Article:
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HomeEntertainmentBruce Springsteen and the E Street Band Roar as Tampa Tour Opener

Bruce Springsteen and the E Street Band Roar as Tampa Tour Opener

Bruce Springsteen speaks out on ticket price controversy, Treasury of archival publications

Here’s a fun fact: Since Bruce Springsteen reassembled the E Street Band in 1999 after a hiatus of more than a decade, the musicians have never gone as long without performing live (six years) as they do. had done last night for the opening of their North American tour in 2023 (February 1) in Tampa, Florida.

At 73, Springsteen could be forgiven for slowing down and/or turning more inward, especially after the multi-year success of his one-man Broadway show and a $500 million windfall from selling his catalog to Sony. . But as he and the E Street Band have shown time and time again for nearly 50 years, there’s something… bigger and more universal when they’re on stage together. Their shows remain celebrations, loaded with American rock classics that endure like generational songs, or almost…standards.

More Spin:

It was all on display on opening night in Florida, without an empty seat at the Amalie Arena despite the high ticket price controversy that cost The Boss some bad press last summer. Tickets were still pretty rich on the secondary market just hours before showtime, most hovering around $1,000, but GA ground access could be had for $399 from Ticketmaster and there were plenty little obvious scalping outside the building.

And then it was time to switch. The older crowd (which included NBA legend Pat Riley and Howard Stern producer Gary “Baba Booey” Dell’Abate) raised their arms in the air from the opener “No Surrender” until moments huge audience participation like “Because the Night” and “Rosalita”. “Springsteen didn’t have much to say between songs, but he didn’t have to — he and the band were cooking by the time they hit the old-school punch of “Candy’s Room” and “Kitty’s Back” seven songs and rarely dropped from there.

(Photo: Octavio Jones/Getty Images)

(Photo: Octavio Jones/Getty Images)

Unsurprisingly, Springsteen highlighted material from his pandemic-era albums that had yet to debut live. Six songs have been played from the 2020s letter to you, two of which were particularly touching. A fine solo acoustic performance of “Last Man Standing” had him reflecting on being the only surviving member of his first band, the Castiles, an experience he likened to watching his mortality weigh on him like a freight train. The evening’s final song, “I’ll See You in My Dreams,” wrested hope from sadness, as Springsteen sang in an almost Orbison-y register, “For death is not the end and I will see you in my dreams.” The show was dedicated to her friend Emily Rose Marcus, who passed away yesterday.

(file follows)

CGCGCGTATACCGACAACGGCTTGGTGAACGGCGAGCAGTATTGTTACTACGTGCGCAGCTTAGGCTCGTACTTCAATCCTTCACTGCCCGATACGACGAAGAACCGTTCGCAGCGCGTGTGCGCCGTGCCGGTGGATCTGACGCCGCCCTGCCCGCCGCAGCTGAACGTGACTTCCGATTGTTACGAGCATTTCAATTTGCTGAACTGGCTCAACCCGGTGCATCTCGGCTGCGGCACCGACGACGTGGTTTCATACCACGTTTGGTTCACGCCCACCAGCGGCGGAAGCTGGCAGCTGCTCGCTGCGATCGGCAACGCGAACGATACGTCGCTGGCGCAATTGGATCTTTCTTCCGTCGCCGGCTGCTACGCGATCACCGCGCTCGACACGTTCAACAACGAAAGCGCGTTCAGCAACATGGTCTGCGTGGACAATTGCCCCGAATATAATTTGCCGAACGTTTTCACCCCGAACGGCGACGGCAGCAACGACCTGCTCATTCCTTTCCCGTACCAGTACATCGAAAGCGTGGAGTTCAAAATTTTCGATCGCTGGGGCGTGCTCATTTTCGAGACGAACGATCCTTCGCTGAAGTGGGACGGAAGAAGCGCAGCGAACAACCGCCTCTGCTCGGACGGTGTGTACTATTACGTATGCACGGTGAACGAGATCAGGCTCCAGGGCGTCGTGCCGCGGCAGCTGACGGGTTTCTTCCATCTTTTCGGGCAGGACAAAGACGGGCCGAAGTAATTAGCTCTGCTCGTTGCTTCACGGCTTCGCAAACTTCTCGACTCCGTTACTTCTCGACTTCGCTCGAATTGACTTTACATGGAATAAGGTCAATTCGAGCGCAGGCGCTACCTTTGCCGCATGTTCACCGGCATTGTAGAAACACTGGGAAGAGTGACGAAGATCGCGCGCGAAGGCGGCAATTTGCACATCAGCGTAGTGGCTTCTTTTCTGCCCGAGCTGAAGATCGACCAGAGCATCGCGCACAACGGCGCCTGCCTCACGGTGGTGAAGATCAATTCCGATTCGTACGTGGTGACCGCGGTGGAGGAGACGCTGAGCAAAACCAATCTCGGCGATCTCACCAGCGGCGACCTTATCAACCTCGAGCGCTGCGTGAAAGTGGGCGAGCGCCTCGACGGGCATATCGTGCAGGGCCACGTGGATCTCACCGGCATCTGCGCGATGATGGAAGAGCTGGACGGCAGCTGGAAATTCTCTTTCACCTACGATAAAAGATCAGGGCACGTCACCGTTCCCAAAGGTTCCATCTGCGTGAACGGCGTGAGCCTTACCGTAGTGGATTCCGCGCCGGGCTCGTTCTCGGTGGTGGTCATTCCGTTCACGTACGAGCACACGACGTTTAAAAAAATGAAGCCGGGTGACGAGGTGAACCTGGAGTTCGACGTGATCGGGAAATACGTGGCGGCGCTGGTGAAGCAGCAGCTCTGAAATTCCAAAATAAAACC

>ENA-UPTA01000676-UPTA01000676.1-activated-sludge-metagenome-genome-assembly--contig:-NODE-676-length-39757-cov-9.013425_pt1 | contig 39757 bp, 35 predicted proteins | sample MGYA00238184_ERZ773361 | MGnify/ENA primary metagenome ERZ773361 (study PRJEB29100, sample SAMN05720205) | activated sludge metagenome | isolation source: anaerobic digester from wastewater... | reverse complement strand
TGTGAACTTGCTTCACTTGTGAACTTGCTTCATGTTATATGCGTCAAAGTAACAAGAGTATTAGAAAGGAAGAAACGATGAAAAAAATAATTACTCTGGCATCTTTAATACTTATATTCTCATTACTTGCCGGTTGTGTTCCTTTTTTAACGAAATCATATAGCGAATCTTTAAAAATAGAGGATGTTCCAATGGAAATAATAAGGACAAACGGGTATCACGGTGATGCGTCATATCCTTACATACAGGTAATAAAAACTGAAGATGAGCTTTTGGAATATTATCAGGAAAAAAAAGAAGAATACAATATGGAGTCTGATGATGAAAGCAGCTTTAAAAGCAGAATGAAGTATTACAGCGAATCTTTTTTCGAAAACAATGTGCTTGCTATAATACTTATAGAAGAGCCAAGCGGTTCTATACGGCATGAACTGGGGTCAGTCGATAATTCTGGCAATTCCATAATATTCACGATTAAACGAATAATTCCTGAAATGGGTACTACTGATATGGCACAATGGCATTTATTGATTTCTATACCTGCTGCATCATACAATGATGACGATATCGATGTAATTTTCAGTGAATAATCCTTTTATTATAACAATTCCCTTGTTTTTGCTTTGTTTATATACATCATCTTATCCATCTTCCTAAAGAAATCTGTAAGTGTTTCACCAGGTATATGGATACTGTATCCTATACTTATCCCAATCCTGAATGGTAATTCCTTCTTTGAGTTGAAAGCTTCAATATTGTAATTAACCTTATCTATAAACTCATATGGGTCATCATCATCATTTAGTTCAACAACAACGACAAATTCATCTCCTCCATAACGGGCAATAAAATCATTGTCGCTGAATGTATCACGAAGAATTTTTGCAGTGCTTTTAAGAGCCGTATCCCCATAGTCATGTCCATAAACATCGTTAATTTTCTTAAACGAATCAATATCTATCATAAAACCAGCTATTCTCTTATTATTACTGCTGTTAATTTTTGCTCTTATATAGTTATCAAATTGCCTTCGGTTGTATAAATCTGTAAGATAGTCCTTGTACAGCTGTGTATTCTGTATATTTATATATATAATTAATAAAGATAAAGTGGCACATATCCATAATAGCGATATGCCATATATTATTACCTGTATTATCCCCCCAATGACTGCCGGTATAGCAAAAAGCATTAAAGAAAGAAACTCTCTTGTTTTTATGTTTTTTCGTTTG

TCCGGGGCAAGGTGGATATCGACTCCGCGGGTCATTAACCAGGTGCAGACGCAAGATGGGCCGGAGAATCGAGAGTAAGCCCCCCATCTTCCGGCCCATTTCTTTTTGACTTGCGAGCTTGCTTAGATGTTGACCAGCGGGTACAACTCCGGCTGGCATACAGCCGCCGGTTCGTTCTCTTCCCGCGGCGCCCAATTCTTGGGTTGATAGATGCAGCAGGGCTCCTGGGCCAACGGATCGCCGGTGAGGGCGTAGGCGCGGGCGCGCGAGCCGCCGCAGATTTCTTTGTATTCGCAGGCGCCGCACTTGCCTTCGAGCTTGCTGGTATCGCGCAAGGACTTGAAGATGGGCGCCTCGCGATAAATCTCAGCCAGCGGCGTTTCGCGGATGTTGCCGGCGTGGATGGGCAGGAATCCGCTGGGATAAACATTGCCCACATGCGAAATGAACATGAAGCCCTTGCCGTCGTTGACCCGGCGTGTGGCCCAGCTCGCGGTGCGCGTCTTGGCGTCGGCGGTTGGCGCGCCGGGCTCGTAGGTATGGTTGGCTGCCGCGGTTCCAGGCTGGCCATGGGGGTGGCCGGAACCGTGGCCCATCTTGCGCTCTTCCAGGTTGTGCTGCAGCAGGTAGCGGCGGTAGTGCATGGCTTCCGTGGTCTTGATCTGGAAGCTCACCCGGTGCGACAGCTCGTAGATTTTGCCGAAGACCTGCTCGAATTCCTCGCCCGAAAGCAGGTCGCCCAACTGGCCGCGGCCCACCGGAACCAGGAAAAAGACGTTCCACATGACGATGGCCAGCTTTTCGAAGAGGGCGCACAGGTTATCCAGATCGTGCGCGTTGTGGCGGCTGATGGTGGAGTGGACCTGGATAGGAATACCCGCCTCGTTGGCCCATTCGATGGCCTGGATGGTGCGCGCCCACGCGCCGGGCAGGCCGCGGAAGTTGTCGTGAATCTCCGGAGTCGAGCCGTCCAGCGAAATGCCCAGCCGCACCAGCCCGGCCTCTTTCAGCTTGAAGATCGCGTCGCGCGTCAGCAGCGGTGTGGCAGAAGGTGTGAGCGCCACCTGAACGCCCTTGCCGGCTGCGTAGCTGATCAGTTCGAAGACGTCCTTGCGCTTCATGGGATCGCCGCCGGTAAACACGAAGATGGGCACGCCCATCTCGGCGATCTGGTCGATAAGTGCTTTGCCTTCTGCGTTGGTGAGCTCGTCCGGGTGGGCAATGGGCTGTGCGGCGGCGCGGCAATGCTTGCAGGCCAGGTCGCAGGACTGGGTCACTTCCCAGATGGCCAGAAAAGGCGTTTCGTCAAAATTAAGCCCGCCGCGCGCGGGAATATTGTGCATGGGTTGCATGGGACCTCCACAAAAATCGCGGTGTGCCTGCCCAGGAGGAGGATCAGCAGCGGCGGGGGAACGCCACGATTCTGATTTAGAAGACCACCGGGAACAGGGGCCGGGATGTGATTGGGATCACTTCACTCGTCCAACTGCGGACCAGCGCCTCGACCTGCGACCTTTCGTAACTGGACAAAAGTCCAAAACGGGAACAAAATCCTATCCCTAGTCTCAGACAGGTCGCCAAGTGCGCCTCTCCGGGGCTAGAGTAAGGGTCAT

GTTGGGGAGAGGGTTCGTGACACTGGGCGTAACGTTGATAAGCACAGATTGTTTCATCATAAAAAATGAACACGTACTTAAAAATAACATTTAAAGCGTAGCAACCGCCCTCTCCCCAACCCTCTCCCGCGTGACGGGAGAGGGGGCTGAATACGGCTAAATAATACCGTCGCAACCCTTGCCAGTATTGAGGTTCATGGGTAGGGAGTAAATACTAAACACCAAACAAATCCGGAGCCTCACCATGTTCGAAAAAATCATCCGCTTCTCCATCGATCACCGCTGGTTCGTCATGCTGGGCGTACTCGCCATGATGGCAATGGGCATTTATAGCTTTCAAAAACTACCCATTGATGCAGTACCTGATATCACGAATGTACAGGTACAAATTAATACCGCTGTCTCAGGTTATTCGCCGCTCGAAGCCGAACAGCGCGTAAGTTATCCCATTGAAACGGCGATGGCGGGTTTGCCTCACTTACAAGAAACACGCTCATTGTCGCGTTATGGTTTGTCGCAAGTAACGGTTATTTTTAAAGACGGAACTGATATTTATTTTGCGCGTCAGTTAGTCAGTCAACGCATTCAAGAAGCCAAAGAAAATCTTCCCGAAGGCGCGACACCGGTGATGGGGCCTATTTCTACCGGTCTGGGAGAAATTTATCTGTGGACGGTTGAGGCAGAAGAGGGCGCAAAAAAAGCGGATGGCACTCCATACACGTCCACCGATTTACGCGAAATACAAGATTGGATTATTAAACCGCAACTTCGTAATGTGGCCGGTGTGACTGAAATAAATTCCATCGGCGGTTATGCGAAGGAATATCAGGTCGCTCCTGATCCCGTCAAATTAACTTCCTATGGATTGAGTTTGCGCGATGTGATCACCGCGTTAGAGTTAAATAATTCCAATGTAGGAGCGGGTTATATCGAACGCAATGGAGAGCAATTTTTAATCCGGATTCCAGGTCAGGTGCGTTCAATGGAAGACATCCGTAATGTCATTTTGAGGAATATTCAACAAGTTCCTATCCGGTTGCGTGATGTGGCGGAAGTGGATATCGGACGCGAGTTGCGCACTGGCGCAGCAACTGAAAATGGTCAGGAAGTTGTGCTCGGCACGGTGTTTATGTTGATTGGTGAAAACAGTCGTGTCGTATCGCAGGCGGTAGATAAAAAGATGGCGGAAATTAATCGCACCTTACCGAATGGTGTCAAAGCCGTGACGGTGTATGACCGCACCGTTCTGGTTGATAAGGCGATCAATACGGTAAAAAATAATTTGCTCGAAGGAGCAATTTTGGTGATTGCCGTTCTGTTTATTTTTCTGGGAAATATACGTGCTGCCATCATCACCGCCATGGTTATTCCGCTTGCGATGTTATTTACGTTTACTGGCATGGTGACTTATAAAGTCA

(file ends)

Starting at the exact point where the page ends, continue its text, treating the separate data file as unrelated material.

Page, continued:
Shaking off the rust, the E Street Band rocked and grooved hard throughout the 28-song, two-hour, 42-minute set. Old party band classics such as “The E Street Shuffle”, “Out in the Street”, “She’s the One” and “Badlands” were as lively as a summer night on the Jersey Shore. At the same time, the expanded five-piece horn section added extra swing to encore renditions of warhorses such as “Glory Days” and “Dancing in the Dark.”

There were a few mismatches, including, somewhat surprisingly, “Brilliant Disguise” and a two-song assist from Springsteen’s recent soulful covers album, Only the Strong Survive. The band’s renditions of the Commodores’ “Nightshift” and Ben E. King’s popularized “Don’t Play That Song (You Lied)” were adequate but additional, especially when so many other crowd favorites were available to play at. instead of its own catalog.

(Photo: Octavio Jones/Getty Images)

(Photo: Octavio Jones/Getty Images)

Ultimately, it was a night that reaffirmed the power of music and community, especially on songs like “The Rising,” the soaring gang vocals on which the arena felt like a church. rock’n’roll. The entire encore was played with the house lights on, beginning with “Born to Run” and culminating in a cheery “Tenth Avenue Freeze-Out”. During the latter, Springsteen made his way to the back of the general admission section of the floor to give a final salute to the “legendary earth-shaking, love-making E Street Band.”

His last words were concise: “Thank you, Tampa! Safe travels. God bless you” – if only because the music had already spoken it all. Thanks to his amazing work ethic and showmanship, Springsteen is increasingly second to none, making his live shows circa 2023 all the more unmissable.

Bruce Springsteen and the E Street Band setlist for February 1, 2023:

“No Surrender”
“Prove It All Night”
“Letter for You”
“The promised land”
“Going out into the street”
“Candy’s Room”
“Kitty is Back”
“Shining Disguise”
“Night Watch”
“Don’t Play This Song (You Lied)”
“The E Street Mix”
“Johnny 99”
“Last Man Standing”
“House of a Thousand Guitars”
“Because the Night”
“It’s the right one”
“Wrecking ball”
“The climb”

“Burning Train”
“Born to Run”
“Rosalita (Come Out Tonight)”
“Glory Day”
“Dancing in the Dark”
“Tenth Avenue Freeze”
“I will see you in my dreams”

To see our list of the 100 greatest rock stars of all time, click here.

The post Bruce Springsteen Talks Ticket Price Controversy, Trove of Archival Releases appeared first on SPIN.

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